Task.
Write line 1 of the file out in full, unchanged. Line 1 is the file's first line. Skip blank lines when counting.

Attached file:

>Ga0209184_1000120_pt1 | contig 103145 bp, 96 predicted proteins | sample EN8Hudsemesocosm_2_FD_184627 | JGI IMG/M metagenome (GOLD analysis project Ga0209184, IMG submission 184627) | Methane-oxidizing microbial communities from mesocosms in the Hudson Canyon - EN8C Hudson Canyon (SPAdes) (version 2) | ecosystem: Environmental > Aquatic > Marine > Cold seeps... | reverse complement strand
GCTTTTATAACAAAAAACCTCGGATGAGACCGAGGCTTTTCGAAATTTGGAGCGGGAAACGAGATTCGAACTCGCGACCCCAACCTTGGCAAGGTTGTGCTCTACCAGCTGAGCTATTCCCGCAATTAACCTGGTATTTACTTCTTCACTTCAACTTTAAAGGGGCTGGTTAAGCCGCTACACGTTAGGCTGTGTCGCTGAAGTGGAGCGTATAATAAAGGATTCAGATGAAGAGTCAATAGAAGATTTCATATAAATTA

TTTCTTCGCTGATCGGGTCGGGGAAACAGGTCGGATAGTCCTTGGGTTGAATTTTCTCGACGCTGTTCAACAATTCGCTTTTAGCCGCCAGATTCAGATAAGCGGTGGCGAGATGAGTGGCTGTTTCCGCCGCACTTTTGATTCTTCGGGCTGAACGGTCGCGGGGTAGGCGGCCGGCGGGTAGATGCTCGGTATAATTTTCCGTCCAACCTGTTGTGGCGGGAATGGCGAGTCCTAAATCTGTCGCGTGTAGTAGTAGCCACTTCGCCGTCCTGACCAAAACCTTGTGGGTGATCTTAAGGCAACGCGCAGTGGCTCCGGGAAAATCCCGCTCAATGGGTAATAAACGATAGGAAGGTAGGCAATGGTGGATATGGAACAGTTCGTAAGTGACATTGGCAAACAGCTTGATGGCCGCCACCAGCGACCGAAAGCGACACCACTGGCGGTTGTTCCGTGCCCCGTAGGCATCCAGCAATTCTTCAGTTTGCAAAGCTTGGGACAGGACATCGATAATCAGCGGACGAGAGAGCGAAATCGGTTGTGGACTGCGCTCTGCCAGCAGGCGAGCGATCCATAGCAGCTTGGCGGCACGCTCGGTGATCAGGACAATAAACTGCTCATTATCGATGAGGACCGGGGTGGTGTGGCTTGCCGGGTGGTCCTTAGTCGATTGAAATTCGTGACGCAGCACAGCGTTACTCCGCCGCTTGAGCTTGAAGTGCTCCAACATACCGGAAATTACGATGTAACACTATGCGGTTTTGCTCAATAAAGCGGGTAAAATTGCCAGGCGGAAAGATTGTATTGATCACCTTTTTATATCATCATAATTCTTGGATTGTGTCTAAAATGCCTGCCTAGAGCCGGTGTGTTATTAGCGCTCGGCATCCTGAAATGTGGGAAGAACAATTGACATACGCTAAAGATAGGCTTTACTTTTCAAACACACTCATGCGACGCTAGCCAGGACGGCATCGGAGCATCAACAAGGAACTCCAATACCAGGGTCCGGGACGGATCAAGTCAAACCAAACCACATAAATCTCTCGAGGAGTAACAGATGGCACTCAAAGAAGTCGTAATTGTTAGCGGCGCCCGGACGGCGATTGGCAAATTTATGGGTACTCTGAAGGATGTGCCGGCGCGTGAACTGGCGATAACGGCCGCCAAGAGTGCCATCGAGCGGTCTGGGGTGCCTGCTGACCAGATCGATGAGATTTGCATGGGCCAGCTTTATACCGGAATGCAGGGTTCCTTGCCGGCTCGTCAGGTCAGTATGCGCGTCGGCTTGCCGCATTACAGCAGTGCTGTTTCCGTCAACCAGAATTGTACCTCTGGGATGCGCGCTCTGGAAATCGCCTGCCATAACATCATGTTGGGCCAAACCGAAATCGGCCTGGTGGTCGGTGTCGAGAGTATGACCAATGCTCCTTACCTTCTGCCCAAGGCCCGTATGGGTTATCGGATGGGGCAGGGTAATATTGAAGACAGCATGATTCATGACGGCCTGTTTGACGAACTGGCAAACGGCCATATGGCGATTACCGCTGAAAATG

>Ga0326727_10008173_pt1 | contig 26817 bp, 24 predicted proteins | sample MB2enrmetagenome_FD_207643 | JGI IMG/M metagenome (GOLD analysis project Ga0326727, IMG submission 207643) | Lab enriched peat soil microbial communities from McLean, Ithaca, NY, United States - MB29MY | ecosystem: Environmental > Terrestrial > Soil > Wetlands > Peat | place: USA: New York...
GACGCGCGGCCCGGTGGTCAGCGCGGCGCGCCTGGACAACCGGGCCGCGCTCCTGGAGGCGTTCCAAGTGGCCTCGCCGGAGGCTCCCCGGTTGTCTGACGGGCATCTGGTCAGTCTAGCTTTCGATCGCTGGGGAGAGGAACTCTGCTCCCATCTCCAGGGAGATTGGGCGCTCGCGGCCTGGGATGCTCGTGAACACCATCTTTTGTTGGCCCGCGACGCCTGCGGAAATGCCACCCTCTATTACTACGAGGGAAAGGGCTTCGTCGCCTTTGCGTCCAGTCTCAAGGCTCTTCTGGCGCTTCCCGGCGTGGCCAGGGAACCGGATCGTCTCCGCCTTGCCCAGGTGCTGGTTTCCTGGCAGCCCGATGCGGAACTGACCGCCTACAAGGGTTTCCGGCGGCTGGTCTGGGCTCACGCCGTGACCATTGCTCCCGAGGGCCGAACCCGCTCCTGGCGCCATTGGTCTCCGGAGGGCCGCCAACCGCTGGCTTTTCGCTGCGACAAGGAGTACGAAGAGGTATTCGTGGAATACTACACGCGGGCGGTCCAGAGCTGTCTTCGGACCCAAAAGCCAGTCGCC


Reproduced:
>Ga0209184_1000120_pt1 | contig 103145 bp, 96 predicted proteins | sample EN8Hudsemesocosm_2_FD_184627 | JGI IMG/M metagenome (GOLD analysis project Ga0209184, IMG submission 184627) | Methane-oxidizing microbial communities from mesocosms in the Hudson Canyon - EN8C Hudson Canyon (SPAdes) (version 2) | ecosystem: Environmental > Aquatic > Marine > Cold seeps... | reverse complement strand